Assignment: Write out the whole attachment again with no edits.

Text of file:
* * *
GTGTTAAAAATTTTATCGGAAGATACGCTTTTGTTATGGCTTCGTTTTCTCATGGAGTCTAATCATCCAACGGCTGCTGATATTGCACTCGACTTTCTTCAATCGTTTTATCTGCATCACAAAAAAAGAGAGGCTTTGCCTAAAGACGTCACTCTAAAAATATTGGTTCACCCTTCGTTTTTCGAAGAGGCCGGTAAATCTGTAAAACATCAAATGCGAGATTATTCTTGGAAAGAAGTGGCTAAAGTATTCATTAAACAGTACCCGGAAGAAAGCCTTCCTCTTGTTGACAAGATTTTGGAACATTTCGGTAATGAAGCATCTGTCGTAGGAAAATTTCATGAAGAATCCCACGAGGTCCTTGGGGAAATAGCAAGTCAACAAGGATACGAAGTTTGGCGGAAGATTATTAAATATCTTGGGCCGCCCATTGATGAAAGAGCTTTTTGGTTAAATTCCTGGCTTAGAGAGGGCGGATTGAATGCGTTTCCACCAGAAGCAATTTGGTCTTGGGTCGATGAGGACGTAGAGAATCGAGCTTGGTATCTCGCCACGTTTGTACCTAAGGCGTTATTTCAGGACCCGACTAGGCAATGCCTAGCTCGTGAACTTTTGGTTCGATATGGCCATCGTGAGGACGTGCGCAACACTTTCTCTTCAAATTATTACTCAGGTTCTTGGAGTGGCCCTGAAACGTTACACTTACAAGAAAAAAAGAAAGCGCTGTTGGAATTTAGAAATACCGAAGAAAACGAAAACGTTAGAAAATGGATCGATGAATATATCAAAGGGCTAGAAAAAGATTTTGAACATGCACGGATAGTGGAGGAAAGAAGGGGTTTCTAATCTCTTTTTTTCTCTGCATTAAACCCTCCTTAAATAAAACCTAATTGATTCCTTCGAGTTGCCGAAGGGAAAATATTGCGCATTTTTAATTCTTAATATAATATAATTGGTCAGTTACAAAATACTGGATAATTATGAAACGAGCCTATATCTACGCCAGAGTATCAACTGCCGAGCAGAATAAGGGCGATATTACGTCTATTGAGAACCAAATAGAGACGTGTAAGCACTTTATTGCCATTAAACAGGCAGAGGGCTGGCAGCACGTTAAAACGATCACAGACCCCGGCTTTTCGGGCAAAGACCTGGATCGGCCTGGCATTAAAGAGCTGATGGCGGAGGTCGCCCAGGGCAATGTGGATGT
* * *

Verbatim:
GTGTTAAAAATTTTATCGGAAGATACGCTTTTGTTATGGCTTCGTTTTCTCATGGAGTCTAATCATCCAACGGCTGCTGATATTGCACTCGACTTTCTTCAATCGTTTTATCTGCATCACAAAAAAAGAGAGGCTTTGCCTAAAGACGTCACTCTAAAAATATTGGTTCACCCTTCGTTTTTCGAAGAGGCCGGTAAATCTGTAAAACATCAAATGCGAGATTATTCTTGGAAAGAAGTGGCTAAAGTATTCATTAAACAGTACCCGGAAGAAAGCCTTCCTCTTGTTGACAAGATTTTGGAACATTTCGGTAATGAAGCATCTGTCGTAGGAAAATTTCATGAAGAATCCCACGAGGTCCTTGGGGAAATAGCAAGTCAACAAGGATACGAAGTTTGGCGGAAGATTATTAAATATCTTGGGCCGCCCATTGATGAAAGAGCTTTTTGGTTAAATTCCTGGCTTAGAGAGGGCGGATTGAATGCGTTTCCACCAGAAGCAATTTGGTCTTGGGTCGATGAGGACGTAGAGAATCGAGCTTGGTATCTCGCCACGTTTGTACCTAAGGCGTTATTTCAGGACCCGACTAGGCAATGCCTAGCTCGTGAACTTTTGGTTCGATATGGCCATCGTGAGGACGTGCGCAACACTTTCTCTTCAAATTATTACTCAGGTTCTTGGAGTGGCCCTGAAACGTTACACTTACAAGAAAAAAAGAAAGCGCTGTTGGAATTTAGAAATACCGAAGAAAACGAAAACGTTAGAAAATGGATCGATGAATATATCAAAGGGCTAGAAAAAGATTTTGAACATGCACGGATAGTGGAGGAAAGAAGGGGTTTCTAATCTCTTTTTTTCTCTGCATTAAACCCTCCTTAAATAAAACCTAATTGATTCCTTCGAGTTGCCGAAGGGAAAATATTGCGCATTTTTAATTCTTAATATAATATAATTGGTCAGTTACAAAATACTGGATAATTATGAAACGAGCCTATATCTACGCCAGAGTATCAACTGCCGAGCAGAATAAGGGCGATATTACGTCTATTGAGAACCAAATAGAGACGTGTAAGCACTTTATTGCCATTAAACAGGCAGAGGGCTGGCAGCACGTTAAAACGATCACAGACCCCGGCTTTTCGGGCAAAGACCTGGATCGGCCTGGCATTAAAGAGCTGATGGCGGAGGTCGCCCAGGGCAATGTGGATGT